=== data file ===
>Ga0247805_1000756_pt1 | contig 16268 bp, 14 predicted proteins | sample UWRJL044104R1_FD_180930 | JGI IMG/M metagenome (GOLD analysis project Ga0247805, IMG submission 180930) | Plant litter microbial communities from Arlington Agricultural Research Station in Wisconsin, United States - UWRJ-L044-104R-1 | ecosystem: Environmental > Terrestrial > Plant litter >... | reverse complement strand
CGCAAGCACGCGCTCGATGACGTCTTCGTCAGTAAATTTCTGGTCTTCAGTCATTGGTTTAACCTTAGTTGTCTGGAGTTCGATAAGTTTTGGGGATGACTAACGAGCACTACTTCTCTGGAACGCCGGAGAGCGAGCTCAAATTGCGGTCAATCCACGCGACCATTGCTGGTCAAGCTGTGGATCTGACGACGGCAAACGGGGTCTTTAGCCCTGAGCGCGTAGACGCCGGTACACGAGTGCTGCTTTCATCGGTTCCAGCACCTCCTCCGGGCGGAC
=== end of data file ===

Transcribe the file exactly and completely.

>Ga0247805_1000756_pt1 | contig 16268 bp, 14 predicted proteins | sample UWRJL044104R1_FD_180930 | JGI IMG/M metagenome (GOLD analysis project Ga0247805, IMG submission 180930) | Plant litter microbial communities from Arlington Agricultural Research Station in Wisconsin, United States - UWRJ-L044-104R-1 | ecosystem: Environmental > Terrestrial > Plant litter >... | reverse complement strand
CGCAAGCACGCGCTCGATGACGTCTTCGTCAGTAAATTTCTGGTCTTCAGTCATTGGTTTAACCTTAGTTGTCTGGAGTTCGATAAGTTTTGGGGATGACTAACGAGCACTACTTCTCTGGAACGCCGGAGAGCGAGCTCAAATTGCGGTCAATCCACGCGACCATTGCTGGTCAAGCTGTGGATCTGACGACGGCAAACGGGGTCTTTAGCCCTGAGCGCGTAGACGCCGGTACACGAGTGCTGCTTTCATCGGTTCCAGCACCTCCTCCGGGCGGAC